There is a common misconception that the internet and WiFi are the same thing. Most use the term WiFi as a shortcut to mean your home broadband connection. But WiFI and the internet are two separate entities, and knowing the difference can help you troubleshoot issues at home, as well as purchase the correct equipment.
The internet is a global network of computers. It comes to your home or business via a transmission line provided by an internet service provider such as Loretto Telecom. The transmission line generally feeds a stream of data into a modem. That data stream is how you access sites and services such as Netflix, Facebook, Twitter and other web-based software services.
WiFi, short for Wireless Fidelity, operates independent of the internet and allows devices on the network to work together to share and back up data. It is also a means to bridge the gap between your internet signal and your wireless devices.
How do they work together?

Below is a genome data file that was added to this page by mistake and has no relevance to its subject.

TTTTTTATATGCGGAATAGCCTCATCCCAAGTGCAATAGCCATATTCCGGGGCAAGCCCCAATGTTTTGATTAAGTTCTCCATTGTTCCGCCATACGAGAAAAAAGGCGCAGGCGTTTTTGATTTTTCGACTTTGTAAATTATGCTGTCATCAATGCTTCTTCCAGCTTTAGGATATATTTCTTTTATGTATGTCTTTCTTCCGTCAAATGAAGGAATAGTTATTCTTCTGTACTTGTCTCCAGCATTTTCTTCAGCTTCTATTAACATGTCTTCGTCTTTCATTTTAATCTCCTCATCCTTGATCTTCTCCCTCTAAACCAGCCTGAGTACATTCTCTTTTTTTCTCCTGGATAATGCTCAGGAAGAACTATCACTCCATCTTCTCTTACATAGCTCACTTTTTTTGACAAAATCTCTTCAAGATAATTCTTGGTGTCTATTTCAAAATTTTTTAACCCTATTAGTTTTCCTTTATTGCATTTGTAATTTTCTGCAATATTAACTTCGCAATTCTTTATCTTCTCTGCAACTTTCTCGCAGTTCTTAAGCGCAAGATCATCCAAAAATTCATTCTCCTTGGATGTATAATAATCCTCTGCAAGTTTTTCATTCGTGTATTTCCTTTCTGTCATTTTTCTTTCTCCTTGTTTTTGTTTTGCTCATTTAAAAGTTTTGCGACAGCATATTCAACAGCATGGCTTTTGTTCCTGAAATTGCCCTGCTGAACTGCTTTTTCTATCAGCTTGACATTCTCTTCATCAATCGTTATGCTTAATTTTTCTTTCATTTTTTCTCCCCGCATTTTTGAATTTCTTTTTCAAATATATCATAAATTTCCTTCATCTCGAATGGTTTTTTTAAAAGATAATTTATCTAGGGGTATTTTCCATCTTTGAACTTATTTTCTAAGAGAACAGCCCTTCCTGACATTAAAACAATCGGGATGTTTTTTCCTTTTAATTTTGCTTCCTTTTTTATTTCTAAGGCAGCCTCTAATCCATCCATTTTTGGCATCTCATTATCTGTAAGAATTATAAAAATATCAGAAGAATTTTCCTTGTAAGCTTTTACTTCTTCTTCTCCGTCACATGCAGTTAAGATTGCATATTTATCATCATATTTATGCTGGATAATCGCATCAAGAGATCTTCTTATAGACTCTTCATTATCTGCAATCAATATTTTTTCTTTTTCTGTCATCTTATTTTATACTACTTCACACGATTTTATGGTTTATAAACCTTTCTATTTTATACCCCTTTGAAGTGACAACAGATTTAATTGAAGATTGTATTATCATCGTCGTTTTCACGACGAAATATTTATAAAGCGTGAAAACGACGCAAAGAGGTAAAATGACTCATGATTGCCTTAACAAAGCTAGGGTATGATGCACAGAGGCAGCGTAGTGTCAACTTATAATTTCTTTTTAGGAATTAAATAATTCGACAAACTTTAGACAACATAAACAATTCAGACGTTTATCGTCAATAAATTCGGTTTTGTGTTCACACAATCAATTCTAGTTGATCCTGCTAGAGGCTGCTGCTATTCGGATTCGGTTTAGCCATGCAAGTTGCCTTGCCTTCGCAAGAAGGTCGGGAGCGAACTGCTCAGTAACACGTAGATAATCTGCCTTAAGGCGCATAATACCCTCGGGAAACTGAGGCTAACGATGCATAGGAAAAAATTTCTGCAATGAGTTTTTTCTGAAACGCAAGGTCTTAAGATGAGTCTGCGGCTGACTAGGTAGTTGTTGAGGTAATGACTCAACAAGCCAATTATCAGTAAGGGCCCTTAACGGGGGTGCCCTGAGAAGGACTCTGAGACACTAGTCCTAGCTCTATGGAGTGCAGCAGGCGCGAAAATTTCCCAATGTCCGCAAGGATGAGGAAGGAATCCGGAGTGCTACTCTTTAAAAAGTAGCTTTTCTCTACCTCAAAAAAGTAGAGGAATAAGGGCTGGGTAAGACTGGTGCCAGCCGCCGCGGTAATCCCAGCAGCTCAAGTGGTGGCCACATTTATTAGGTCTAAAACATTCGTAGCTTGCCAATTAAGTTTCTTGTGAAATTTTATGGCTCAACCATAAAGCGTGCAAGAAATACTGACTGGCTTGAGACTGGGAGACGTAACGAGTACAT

Essentially, your internet signal is sent through a wire into your modem. The modem then translates the signal and makes it accessible to your computer. The modem sends the translated signal to your router, which converts the internet signal into radio waves that can be accessed and interpreted wirelessly.
Because WiFi and internet are different, it is possible to have an excellent wireless signal but still experience buffering or slow upload and download speeds. If your internet bandwidth isn’t fast enough for your family’s needs, it doesn’t matter how strong the wireless signal is. Your devices are only as fast as the internet connection.
WiFi signal strength diminishes the further the device is from the router or with dense or metal objects in the direct path of the signal. Your internet bandwidth is allocated to each device by the router, as more devices are connected the remaining bandwidth may not be enough for additional devices to connect.
For more information or learn how to improve your internet experience, click here.